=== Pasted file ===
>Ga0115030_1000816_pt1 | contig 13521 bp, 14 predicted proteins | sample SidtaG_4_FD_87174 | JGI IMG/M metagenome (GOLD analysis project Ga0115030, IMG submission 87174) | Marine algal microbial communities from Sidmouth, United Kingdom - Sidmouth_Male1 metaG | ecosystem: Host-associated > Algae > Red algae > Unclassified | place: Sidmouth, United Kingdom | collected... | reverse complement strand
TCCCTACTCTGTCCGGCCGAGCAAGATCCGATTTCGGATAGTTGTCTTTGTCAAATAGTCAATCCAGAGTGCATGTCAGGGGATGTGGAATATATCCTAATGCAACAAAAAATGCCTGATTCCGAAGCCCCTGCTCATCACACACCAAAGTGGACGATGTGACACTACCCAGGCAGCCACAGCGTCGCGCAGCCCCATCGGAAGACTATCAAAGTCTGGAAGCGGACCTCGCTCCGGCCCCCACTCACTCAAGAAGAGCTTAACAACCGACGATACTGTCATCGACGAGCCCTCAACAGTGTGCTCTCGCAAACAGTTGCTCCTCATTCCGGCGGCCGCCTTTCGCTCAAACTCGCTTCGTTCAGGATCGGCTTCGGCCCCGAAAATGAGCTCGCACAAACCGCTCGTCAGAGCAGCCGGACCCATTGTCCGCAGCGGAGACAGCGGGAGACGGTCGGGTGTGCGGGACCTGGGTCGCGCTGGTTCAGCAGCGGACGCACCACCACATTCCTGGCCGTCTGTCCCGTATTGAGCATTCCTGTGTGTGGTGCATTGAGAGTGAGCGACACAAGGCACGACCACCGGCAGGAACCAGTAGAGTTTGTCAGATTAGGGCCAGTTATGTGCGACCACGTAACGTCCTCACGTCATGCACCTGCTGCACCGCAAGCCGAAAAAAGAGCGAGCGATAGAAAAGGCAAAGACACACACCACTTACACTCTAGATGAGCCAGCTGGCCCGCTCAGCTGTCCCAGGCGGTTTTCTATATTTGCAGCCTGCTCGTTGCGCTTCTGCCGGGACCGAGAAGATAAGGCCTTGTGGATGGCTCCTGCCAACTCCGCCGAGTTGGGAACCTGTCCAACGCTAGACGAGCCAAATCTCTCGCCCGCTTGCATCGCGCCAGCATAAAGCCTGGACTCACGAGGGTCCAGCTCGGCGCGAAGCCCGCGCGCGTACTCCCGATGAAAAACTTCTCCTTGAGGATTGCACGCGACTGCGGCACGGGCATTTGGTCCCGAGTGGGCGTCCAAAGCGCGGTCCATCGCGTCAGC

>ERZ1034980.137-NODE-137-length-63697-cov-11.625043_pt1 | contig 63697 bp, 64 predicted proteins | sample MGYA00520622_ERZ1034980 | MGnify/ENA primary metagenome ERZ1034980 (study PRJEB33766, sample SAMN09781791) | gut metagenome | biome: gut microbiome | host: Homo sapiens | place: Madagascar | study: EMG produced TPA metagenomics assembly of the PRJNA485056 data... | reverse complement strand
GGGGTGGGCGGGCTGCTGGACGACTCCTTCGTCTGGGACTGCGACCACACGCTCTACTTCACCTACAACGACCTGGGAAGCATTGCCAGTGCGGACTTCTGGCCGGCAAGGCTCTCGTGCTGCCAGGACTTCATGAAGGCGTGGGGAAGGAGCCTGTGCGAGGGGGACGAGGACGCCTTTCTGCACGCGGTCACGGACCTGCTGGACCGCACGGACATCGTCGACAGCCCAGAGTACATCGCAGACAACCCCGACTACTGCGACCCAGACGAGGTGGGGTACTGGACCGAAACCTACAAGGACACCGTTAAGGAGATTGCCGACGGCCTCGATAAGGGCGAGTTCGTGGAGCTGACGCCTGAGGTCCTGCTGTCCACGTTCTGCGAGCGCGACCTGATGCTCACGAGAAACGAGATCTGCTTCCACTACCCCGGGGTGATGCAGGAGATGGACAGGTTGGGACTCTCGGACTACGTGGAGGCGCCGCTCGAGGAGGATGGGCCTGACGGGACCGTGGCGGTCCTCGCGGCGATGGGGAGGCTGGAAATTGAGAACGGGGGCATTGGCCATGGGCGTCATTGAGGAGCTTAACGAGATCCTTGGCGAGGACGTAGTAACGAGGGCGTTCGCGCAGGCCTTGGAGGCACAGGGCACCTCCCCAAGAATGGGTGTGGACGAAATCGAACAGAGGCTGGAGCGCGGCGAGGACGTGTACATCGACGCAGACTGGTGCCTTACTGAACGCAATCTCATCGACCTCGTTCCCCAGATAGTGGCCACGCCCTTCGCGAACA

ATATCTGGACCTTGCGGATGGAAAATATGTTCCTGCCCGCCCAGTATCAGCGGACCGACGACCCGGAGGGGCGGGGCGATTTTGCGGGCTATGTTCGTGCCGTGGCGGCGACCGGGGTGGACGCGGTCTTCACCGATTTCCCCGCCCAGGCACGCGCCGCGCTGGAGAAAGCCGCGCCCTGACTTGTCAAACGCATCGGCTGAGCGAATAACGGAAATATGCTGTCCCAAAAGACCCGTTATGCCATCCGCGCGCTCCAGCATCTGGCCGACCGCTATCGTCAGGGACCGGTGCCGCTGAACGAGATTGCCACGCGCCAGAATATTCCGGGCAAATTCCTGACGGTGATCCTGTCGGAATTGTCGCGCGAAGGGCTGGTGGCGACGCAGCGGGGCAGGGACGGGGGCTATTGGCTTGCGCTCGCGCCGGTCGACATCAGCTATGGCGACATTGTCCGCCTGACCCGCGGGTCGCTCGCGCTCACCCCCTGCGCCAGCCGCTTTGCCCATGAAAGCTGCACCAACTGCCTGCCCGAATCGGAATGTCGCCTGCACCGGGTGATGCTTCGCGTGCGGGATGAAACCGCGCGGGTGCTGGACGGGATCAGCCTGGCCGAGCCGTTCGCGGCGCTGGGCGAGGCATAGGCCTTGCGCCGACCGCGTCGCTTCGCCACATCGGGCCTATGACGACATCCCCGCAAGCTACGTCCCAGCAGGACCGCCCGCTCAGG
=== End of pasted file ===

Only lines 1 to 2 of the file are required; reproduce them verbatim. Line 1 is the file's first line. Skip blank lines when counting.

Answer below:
>Ga0115030_1000816_pt1 | contig 13521 bp, 14 predicted proteins | sample SidtaG_4_FD_87174 | JGI IMG/M metagenome (GOLD analysis project Ga0115030, IMG submission 87174) | Marine algal microbial communities from Sidmouth, United Kingdom - Sidmouth_Male1 metaG | ecosystem: Host-associated > Algae > Red algae > Unclassified | place: Sidmouth, United Kingdom | collected... | reverse complement strand
TCCCTACTCTGTCCGGCCGAGCAAGATCCGATTTCGGATAGTTGTCTTTGTCAAATAGTCAATCCAGAGTGCATGTCAGGGGATGTGGAATATATCCTAATGCAACAAAAAATGCCTGATTCCGAAGCCCCTGCTCATCACACACCAAAGTGGACGATGTGACACTACCCAGGCAGCCACAGCGTCGCGCAGCCCCATCGGAAGACTATCAAAGTCTGGAAGCGGACCTCGCTCCGGCCCCCACTCACTCAAGAAGAGCTTAACAACCGACGATACTGTCATCGACGAGCCCTCAACAGTGTGCTCTCGCAAACAGTTGCTCCTCATTCCGGCGGCCGCCTTTCGCTCAAACTCGCTTCGTTCAGGATCGGCTTCGGCCCCGAAAATGAGCTCGCACAAACCGCTCGTCAGAGCAGCCGGACCCATTGTCCGCAGCGGAGACAGCGGGAGACGGTCGGGTGTGCGGGACCTGGGTCGCGCTGGTTCAGCAGCGGACGCACCACCACATTCCTGGCCGTCTGTCCCGTATTGAGCATTCCTGTGTGTGGTGCATTGAGAGTGAGCGACACAAGGCACGACCACCGGCAGGAACCAGTAGAGTTTGTCAGATTAGGGCCAGTTATGTGCGACCACGTAACGTCCTCACGTCATGCACCTGCTGCACCGCAAGCCGAAAAAAGAGCGAGCGATAGAAAAGGCAAAGACACACACCACTTACACTCTAGATGAGCCAGCTGGCCCGCTCAGCTGTCCCAGGCGGTTTTCTATATTTGCAGCCTGCTCGTTGCGCTTCTGCCGGGACCGAGAAGATAAGGCCTTGTGGATGGCTCCTGCCAACTCCGCCGAGTTGGGAACCTGTCCAACGCTAGACGAGCCAAATCTCTCGCCCGCTTGCATCGCGCCAGCATAAAGCCTGGACTCACGAGGGTCCAGCTCGGCGCGAAGCCCGCGCGCGTACTCCCGATGAAAAACTTCTCCTTGAGGATTGCACGCGACTGCGGCACGGGCATTTGGTCCCGAGTGGGCGTCCAAAGCGCGGTCCATCGCGTCAGC